No, I don’t think anyone can be stationed anywhere in the old-fashioned way either (I could give some examples but again I would be breaking confidences), and I’m sure there’s a lot of effort to try and match people as well as possible. However, it’s not possible to match all circuit aspirations with those of ministers. Square pegs and round holes, etc. Also, the amount of work that this puts on the members of the stationing meetings (District Chairs and other senior Methodists) in their monthly meetings that begin each autumn under the current system must inevitably make for some very quick matching between circuits and ministers.

      The last time I moved circuit I declared my Myers Briggs type on my profile, but when I read through all the other ministers’ profiles, I was the only one to do so. I suspect it wasn’t factored in.

      ‘If no appointment can be made for a period’ – that’s a revealing comment that can probably only come from a Methodist, a Salvationist or a Catholic! I think we three are the traditions that have the most top-down (dare I say ‘authoritarian’) methods of stationing our church leaders. We are pretty unfamiliar with the notion other traditions know well of the interregnum or vacancy. A regional Baptist minister once told me how good he thought the vacancy period was. It gave a church the chance to grieve the departure of a beloved pastor and for those feelings to have been processed before the new minister arrived. I think the Methodist system means that people are still full of their understandable feelings for the last minister when the new one starts almost immediately.

      Much more to say, but getting breakfast for the kids calls!


  7. G’day Dave,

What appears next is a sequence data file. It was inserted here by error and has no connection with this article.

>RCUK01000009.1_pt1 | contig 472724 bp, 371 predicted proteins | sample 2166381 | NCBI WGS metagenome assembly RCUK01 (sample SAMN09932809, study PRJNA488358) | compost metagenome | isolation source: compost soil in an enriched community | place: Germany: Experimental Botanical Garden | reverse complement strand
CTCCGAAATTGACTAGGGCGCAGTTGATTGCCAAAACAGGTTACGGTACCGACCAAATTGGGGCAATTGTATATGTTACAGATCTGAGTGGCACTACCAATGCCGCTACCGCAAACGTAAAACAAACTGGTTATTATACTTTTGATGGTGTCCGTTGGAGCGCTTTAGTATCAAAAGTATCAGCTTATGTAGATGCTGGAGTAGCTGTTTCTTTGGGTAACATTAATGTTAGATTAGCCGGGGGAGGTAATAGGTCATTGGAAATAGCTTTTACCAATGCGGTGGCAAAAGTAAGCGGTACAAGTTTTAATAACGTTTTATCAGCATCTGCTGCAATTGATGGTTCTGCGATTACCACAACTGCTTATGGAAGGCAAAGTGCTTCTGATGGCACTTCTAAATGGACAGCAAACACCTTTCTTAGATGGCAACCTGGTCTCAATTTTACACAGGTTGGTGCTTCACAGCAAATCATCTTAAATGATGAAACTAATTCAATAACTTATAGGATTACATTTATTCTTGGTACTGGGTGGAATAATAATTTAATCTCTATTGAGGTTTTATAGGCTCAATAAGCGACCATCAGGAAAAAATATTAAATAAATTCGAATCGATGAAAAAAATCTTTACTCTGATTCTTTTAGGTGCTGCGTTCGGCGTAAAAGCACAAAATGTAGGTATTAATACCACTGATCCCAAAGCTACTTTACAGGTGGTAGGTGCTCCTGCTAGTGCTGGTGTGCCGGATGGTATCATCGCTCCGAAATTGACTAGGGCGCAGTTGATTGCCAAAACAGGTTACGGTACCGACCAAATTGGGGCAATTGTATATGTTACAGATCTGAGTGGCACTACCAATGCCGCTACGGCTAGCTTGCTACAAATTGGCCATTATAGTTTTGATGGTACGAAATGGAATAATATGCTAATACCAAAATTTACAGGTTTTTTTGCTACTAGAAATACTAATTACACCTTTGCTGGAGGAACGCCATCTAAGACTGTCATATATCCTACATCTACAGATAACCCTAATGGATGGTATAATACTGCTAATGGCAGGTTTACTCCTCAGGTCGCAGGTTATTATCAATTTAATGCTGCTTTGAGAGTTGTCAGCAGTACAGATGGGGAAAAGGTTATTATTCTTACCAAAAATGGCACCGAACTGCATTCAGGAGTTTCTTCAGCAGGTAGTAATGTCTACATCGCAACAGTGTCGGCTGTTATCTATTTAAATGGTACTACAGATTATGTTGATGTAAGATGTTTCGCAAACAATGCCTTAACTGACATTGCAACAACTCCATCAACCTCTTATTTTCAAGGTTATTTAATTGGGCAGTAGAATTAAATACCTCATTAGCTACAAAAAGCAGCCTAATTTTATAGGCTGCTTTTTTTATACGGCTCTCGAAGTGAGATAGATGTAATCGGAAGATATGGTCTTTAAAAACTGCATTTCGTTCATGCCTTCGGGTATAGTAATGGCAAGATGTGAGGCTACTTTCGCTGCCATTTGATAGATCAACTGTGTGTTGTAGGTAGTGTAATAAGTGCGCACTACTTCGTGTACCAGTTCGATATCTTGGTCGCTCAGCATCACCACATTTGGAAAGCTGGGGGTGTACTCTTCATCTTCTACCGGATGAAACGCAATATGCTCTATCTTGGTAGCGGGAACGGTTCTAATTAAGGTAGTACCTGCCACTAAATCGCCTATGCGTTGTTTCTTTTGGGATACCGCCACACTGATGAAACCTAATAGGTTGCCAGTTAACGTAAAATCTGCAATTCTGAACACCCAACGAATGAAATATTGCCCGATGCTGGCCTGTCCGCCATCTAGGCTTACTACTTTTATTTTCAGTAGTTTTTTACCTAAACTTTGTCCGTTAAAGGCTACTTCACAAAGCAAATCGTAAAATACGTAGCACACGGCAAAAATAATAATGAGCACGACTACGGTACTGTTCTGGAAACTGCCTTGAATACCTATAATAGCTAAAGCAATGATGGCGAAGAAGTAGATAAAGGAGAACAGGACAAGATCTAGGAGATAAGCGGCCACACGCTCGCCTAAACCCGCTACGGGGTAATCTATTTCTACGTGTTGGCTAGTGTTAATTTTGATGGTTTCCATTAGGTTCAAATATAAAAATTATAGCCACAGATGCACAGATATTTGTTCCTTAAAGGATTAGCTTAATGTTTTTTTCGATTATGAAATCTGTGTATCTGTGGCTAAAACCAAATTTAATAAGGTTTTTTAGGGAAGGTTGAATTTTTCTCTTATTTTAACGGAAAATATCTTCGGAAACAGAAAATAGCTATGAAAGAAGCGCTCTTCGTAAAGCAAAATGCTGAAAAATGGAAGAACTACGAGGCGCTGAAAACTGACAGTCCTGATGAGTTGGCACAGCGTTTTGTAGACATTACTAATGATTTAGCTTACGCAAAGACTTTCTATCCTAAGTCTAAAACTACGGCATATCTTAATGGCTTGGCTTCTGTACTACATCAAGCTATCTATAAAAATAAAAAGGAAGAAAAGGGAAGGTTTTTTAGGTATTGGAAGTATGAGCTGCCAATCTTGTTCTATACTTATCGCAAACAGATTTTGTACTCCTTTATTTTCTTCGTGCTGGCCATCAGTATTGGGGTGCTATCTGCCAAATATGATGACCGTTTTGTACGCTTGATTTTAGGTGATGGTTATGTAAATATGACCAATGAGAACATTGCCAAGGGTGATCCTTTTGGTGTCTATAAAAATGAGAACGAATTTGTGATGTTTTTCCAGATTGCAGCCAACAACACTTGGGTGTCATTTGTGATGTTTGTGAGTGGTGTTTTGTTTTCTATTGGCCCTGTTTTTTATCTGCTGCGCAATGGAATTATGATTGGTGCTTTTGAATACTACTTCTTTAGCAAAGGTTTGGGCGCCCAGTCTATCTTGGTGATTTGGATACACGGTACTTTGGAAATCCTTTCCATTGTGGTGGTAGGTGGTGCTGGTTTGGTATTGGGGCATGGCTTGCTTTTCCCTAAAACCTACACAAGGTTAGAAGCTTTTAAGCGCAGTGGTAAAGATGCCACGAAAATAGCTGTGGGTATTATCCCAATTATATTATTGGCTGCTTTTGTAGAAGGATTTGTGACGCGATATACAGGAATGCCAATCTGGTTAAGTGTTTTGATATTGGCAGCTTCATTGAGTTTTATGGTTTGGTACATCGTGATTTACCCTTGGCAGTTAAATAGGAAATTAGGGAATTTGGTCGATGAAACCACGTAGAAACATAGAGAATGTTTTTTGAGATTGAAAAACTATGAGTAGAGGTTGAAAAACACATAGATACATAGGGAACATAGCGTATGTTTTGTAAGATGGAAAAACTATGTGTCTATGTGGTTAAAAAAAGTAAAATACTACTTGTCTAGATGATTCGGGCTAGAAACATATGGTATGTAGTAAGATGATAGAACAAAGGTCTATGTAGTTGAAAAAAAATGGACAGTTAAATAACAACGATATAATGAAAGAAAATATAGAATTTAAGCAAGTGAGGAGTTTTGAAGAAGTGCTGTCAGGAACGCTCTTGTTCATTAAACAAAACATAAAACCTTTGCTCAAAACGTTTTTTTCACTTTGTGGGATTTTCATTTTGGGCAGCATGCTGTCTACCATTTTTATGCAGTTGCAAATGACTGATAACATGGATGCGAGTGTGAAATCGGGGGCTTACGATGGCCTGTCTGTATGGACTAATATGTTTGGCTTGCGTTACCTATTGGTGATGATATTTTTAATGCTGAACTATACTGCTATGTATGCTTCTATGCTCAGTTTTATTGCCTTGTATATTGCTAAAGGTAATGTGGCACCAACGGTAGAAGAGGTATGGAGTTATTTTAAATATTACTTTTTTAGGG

I’m an Aussie ENFP who is currently in my 3rd year of bible college (and a candidate minister too). I’m actually really relieved to learn that my type is well liked and appreciated by churches as I seem to be the only ENFP in my college! I’d love to see any data on whether particular theological tribes or denominations attract certain types. I find myself in the reformed tribe and I’ve noticed a lot of TJ’s and S types. I suspect my personality is over-represented in the charismatic movement and under-represented in the reformed or broader evangelical tribe. I was initially drawn to the charismatic movement (and still am to a degree), however as the intellectual side to my faith kicked in, I found myself being drawn like a fly to a blue light, to the reformed tribe. Any thoughts on all this?

    I resonate with a lot of the what is said above about my type, though some traits are perhaps less pronounced these days as I’m working hard to correct them (eg showing up on time to various events/class etc).

    I definitely do find it hard to finish some tasks – especially those involving learning languages!




    1. Hi Bryce,

      Thanks for commenting, even after all this time 🙂 I don’t know of any formal data or research on MBTI types and different Christian traditions, but I’m convinced you’re right on the money. One of my tensions has been about being a T in a denomination where that often isn’t welcomed by many in the pews. I look with some envy on the Reformed tradition’s welcoming of Ts, but it’s no use, I’m a convinced Arminian!

      Another part of my journey has been about being a strong I, yet with significant charismatic sympathies. I’ve found Mark Tanner’s book ‘The Introvert Charismatic’ quite helpful on this (published since I had the sabbatical in which I did this research and writing).